Artificial Intelligence (AI) has been a topic of discussion across a variety of industries for decades, with many viewing the technology as a way to improve operational efficiencies and revolutionize how business is conducted in the modern world.
AI refers to the ability of machines to perform tasks that would typically require human intelligence, such as those involving problem-solving and decision-making. This can range from simple jobs like data entry and analysis to more complex processes like image and speech recognition.
According to a report by IBM, 34% of companies currently use AI and an additional 42% are exploring AI. And nearly 30% of IT professionals say their colleagues are using AI and automation tools to save time.
This interest in AI grew even greater once generative AI platforms that could create content from a simple user prompt burst onto the scene in 2022. ChatGPT reached 100 million users faster than any other app and, by early 2023, the chat.openai.com website saw an average of 25 million daily visitors. It is predicted that more than 20% of all Americans will use ChatGPT at least once per month this year.
AI and generative AI have become mainstays in the headlines as research budgets have grown and corporate leaders, governments, educational institutions and everyday people use the technology and develop new ways to capitalize on its promise.
What are the Difference Between AI and Generative AI?
In short, traditional AI solves specific tasks with predefined rules while generative AI focuses on creating new content and data. Whereas traditional AI employs supervised learning and discriminative models, generative AI uses unsupervised learning and generative models.
In other words, traditional AI excels at pattern recognition, while generative AI excels at pattern creation.
Traditional AI is a subset of artificial intelligence that focuses on performing preset tasks using predetermined algorithms and rules. The systems are typically trained on large datasets and learn to identify patterns in the data and use those patterns to make predictions or generate outputs. The AI is only as effective as the data used to train the algorithm.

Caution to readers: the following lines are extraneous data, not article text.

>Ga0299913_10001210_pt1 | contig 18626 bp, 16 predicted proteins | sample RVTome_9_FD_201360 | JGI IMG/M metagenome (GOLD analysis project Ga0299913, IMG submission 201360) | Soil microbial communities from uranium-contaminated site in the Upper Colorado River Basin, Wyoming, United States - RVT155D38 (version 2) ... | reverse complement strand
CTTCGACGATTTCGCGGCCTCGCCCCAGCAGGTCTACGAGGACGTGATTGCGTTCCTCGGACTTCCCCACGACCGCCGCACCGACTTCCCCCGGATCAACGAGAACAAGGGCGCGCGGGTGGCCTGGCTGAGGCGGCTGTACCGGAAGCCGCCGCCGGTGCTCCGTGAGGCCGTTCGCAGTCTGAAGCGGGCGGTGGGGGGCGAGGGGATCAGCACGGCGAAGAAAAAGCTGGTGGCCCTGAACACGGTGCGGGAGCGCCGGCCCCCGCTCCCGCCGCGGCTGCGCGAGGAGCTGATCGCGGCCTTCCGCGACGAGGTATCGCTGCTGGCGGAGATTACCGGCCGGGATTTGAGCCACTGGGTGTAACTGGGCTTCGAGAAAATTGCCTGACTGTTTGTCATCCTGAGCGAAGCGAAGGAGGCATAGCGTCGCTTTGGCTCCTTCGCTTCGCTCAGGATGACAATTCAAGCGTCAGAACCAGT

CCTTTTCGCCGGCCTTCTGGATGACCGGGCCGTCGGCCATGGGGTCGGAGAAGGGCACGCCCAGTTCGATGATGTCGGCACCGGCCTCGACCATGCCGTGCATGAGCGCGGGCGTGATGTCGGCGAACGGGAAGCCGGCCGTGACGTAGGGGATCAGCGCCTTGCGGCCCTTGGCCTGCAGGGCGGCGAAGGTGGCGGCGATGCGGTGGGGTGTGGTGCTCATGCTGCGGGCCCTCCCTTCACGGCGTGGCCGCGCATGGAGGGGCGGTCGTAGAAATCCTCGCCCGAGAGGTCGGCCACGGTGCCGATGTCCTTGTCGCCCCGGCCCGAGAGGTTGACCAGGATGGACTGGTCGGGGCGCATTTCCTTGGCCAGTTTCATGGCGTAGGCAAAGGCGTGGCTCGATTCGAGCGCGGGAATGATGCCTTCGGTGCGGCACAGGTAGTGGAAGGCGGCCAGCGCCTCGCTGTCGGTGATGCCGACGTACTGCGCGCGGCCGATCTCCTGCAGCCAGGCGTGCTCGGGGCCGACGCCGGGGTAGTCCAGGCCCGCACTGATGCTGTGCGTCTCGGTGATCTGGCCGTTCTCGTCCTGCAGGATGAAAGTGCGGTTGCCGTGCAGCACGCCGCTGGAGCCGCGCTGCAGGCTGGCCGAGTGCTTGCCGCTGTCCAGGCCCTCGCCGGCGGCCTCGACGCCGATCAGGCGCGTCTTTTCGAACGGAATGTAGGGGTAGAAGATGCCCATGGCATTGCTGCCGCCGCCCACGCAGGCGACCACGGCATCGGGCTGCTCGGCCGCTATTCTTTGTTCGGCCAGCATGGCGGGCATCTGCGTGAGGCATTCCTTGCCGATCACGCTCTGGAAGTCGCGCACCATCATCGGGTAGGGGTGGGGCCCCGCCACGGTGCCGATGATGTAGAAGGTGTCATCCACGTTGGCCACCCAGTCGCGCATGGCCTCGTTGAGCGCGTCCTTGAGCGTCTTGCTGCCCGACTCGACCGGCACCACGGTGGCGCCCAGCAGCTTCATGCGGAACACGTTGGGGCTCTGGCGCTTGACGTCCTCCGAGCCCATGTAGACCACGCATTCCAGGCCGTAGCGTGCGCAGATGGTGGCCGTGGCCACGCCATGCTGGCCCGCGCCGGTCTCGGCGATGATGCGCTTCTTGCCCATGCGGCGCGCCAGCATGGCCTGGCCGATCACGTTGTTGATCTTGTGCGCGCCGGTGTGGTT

Traditional AI is designed to excel in a single activity or a restricted set of tasks. Examples of popular AIs are automatic speech recognition technologies (ASR) and voice assistants like Siri or Alexa, recommendation engines on Netflix or Amazon or Google’s search algorithm. All of these have been trained to follow specific rules in providing useful information but do not create anything new.
While traditional AI is still widely used, generative AI is rapidly becoming the preferred technology for many.
The key difference between traditional and generative AI is that generative AI can create something new. Gen AI systems, like ChatGPT and DALL-E, can produce text, video, images and other types of content.
Generative AI models rely on machine learning and are fed large amounts of existing content to train the models to produce new content. They learn to identify underlying patterns in the inputted data based on a probability distribution and, when given a prompt, create similar patterns or outputs based on the data it has analyzed.
Gen AI typically does well in scenarios that require creativity or data augmentation. It’s valuable in generating art, music and personalized content as well as filling in missing data and simulating scenarios where real data is limited.
Not Mutually Exclusive
Though there are differences between the two, traditional AI and generative AI can support each other with effective results.
“While traditional AI and generative AI have distinct functionalities, they are not mutually exclusive,” wrote author Bernard Marr. “Generative AI could work in tandem with traditional AI to provide even more powerful solutions. For instance, a traditional AI could analyze user behavior data, and a generative AI could use this analysis to create personalized content.”
The Challenges of AI
Although recognized for its potential in boosting business operations and automating tasks, AI is not without its concerns.
Traditional AI, for instance, is limited to its programmed rules and lacks adaptability. In new or unexpected situations, it may not produce the expected or desired outcomes or may require adjustments in training data to handle new scenarios.
Generative AI’s output also has been called into question, especially in regard to the accuracy of information that some generative AI tools return or the system’s ability to generate deepfake content. Though generative AI models are advancing, they still can make mistakes and produce incorrect answers, either via “hallucinations” or by demonstrating an “AI bias.”
Trust the Captioning and Transcription Leader
As a global leader in captioning and transcription and accessibility partner to more than 3,000 businesses and institutions, Verbit, VITAC’s parent company, is constantly innovating and keeping up with the latest access and technology trends, always with an eye toward improved customer experience.
We offer a variety of AI-driven captioning and transcription tools, all based on our advanced, proprietary technology. We own our AI engine, which gives us a noticeable edge in delivering customer-specific services and solutions. We train our engine with real customer data and customer transcripts. And it’s this vast collection of customer data that fuels our engine and enables us to provide the highest captioning and transcription accuracy.
This control of the training data also provides the foundation that powers our generative AI product suite, Gen.V, and enables Verbit to surpass the capabilities and outputs of generic engines.
Contact us for more information about Gen.V or any of our access solutions.